In November 1957, the brothers were approached by songwriter John Marascalco, who had written Ready Teddy and Rip It Up for Little Richard, as well as Good Night My Love and other hits. He was looking for a singer to help him with a new song called Bertha Lou. Dorsey and Johnny went into the Master Recorders Studio in Hollywood and backed by Odell Hull (lead guitar), Danny Flores (piano) and H B Barnum (drums) cut two tracks, Bertha Lou and ‘Till The Law Says Stop. It was originally planned that Johnny should sing the lead vocals, but when he recalled that he was still under contract to Coral Records, Dorsey suggested that nobody would care if he sang the song. The vocal duties were switched, with Johnny singing some of the backing vocals. The two sides were released as a single (Surf SR5019-45) under Dorsey’s name. Contrary to expectations, however, Coral threatened to sue and so label owner, Kenny Babcock withdrew the record. Not wishing for the session to be completely wasted, however, Babcock had Dorsey’s voice overdubbed with that of one of his own singers, Johnny Faire (also known as John Faircloth). Surf SR5019-45 was subsequently re-released as by Johnny Faire. Johnny Faire was later to change his name and find fame as Donnie Brooks.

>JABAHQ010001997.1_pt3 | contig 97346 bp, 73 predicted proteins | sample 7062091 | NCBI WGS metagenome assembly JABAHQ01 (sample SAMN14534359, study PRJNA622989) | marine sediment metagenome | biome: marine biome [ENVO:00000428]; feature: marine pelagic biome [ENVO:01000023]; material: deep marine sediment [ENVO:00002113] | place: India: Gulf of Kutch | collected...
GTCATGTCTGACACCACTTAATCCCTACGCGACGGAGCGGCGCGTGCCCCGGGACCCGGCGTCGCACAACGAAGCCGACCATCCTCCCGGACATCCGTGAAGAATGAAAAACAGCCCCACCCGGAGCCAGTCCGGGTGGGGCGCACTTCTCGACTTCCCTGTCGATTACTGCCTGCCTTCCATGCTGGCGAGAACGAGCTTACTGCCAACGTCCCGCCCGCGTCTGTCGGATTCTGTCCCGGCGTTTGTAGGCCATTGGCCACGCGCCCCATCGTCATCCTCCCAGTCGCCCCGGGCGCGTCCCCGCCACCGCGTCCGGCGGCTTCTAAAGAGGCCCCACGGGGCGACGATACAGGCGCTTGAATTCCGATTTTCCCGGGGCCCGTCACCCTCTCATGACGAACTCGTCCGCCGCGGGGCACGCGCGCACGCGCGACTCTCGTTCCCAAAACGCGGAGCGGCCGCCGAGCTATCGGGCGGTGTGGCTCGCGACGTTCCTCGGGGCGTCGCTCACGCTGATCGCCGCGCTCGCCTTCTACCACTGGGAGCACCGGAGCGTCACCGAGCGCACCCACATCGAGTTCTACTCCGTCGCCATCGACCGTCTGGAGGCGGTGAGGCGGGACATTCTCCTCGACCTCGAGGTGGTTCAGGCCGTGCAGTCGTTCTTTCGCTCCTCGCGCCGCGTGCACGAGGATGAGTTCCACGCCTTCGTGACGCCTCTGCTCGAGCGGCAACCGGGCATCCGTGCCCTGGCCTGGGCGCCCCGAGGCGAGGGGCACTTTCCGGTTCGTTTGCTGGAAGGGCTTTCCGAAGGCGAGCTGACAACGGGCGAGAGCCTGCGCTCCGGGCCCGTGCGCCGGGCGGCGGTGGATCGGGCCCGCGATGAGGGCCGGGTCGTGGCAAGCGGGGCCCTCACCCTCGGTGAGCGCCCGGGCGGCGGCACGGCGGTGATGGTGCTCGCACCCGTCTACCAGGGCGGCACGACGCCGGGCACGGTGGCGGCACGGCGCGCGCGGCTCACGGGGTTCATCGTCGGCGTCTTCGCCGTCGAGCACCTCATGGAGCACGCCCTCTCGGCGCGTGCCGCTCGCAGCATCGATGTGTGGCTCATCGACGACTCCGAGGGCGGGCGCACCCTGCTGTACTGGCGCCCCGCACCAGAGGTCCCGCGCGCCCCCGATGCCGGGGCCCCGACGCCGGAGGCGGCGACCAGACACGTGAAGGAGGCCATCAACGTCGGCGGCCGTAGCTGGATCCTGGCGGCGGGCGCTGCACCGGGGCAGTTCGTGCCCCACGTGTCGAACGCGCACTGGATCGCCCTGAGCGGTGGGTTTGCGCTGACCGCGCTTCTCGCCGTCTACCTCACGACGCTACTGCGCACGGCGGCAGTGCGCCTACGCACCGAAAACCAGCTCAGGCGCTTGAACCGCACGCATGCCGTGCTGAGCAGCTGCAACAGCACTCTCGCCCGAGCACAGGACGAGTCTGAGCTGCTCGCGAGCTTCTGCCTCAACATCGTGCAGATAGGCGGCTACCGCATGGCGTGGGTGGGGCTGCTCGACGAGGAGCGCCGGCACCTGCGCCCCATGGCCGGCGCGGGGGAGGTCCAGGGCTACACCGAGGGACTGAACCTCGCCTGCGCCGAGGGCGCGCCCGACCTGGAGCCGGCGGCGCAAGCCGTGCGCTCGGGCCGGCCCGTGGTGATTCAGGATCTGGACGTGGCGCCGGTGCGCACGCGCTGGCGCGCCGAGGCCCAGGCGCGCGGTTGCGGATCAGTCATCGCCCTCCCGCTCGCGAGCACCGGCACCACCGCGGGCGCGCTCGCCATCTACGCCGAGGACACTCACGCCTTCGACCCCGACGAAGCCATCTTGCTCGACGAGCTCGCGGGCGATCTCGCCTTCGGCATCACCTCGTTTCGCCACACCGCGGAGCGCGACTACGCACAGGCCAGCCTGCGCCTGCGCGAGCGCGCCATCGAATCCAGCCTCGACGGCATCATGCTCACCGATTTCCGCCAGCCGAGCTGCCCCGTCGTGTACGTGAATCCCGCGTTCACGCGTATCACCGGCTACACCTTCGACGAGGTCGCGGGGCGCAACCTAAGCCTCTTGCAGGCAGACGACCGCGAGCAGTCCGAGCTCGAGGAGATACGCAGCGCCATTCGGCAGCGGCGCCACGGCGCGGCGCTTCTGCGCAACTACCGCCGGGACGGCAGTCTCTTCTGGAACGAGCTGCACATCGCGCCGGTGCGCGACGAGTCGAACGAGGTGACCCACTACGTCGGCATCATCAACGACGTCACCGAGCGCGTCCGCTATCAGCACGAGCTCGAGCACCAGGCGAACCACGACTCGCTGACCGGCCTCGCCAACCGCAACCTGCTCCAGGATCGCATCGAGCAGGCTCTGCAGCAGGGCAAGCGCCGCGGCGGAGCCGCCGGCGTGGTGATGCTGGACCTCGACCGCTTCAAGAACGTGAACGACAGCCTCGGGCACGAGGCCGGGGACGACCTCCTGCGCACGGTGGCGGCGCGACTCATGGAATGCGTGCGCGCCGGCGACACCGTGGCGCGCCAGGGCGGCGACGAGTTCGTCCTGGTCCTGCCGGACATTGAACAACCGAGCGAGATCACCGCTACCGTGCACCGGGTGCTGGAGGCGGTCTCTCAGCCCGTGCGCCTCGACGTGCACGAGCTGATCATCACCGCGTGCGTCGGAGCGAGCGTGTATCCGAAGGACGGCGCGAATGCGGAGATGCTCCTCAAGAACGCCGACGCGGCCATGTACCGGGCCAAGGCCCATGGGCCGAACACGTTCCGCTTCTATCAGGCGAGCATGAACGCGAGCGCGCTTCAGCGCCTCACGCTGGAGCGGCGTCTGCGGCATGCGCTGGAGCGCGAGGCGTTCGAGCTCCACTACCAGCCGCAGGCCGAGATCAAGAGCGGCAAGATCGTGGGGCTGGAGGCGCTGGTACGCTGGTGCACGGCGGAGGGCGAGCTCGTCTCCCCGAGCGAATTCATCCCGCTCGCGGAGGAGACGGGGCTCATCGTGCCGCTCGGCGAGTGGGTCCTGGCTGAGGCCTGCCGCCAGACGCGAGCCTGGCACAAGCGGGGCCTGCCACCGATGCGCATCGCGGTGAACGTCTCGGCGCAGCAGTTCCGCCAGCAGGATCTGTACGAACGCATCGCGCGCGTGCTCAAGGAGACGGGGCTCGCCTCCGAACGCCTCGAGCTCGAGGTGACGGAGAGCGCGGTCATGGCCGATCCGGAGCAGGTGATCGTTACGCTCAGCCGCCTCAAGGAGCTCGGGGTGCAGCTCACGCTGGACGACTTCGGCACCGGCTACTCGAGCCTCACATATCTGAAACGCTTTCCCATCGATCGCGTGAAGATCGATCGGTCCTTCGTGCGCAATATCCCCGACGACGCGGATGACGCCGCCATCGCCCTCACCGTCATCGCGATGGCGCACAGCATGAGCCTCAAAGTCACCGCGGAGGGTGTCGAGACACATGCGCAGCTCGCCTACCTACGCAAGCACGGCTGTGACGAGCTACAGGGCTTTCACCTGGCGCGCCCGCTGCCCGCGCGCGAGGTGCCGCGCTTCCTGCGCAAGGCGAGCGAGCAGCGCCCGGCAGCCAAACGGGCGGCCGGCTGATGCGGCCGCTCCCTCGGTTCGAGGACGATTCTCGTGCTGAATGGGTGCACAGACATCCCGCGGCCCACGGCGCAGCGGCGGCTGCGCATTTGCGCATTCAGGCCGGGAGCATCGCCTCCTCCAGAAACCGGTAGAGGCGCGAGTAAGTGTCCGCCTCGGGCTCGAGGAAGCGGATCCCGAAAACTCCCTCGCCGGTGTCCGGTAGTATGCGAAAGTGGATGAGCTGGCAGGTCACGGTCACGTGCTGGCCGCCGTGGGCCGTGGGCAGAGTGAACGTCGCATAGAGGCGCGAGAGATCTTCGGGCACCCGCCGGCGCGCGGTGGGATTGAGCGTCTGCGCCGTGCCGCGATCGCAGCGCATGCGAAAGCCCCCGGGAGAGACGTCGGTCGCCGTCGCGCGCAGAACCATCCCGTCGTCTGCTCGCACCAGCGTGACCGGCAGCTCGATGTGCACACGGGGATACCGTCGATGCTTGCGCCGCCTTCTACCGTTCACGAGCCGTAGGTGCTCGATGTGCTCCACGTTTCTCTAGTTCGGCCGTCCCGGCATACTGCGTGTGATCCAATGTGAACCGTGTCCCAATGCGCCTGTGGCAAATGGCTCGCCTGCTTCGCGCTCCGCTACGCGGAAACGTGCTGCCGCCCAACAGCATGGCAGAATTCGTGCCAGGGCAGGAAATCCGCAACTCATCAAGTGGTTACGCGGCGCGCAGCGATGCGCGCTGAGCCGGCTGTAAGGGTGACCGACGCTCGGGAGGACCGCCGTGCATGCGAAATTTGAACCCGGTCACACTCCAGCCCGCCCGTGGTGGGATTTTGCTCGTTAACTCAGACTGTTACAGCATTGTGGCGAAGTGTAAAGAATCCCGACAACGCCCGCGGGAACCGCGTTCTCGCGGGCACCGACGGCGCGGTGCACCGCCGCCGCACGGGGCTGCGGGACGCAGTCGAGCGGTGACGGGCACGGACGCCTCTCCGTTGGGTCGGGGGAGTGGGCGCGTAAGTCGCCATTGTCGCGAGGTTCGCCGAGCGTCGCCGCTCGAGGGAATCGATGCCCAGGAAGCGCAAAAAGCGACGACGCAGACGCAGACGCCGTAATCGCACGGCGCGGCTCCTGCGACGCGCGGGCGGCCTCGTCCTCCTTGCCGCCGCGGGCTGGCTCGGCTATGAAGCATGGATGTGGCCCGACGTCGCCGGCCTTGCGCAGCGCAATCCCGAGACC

The songwriting credits show John Marascalco as the writer of Bertha Lou, but Cub Koda reports Brooks as saying that the song was in fact written by Johnny Burnette, who, as part of the recording deal, sold it to Marascalo. John Marascalco was later persuaded to release Dorsey’s version, which he still owned. In 1965, Bertha Lou/Keep A Knockin’ was released as Cee-Jam #6 with Bertha Lou under the name of Dorsey Burnette and the flipside Keep A Knockin’ under the name of “The Brothers”. In 1966, Bertha Lou/’Til The Law Says Stop was released as Cee-Jam #16 with both sides under the name Dorsey Burnette.
It was sheer bravado that enabled the Burnette Brothers to have their first major breakthrough as songwriters. On arriving in Los Angeles, Joe Campbell bought a copy of “A Map To The Stars” which showed the location of the then teen idol Ricky Nelson’s home. In an effort to get their songs to him, the Burnettes and Campbell decided to sit on the steps of the star’s home until they could get a meeting with him. This persistence worked and Ricky was sufficiently impressed with their work, that he wound up recording many of their songs including, Believe What You Say You Say, It’s Late and Waitin’ In School amongst others. Other artists on Ricky’s label, Imperial Records, such as Roy Brown, who covered the brothers’ Hip Shakin’ Baby, also benefited from their songwriting abilities and this led to them signing a recording contract with Imperial. What probably contributed to this success was a promotion service run by the brothers. Donnie Brooks said that shortly after the Bertha Lou session, he, Dorsey, Johnny and a songwriter named Jesse Hodges had an office in Hollywood from which they produced demonstration records. He said that “we would knock off demo sessions one after another; changing our voices to sing country, rockabilly, pop, whatever was needed.”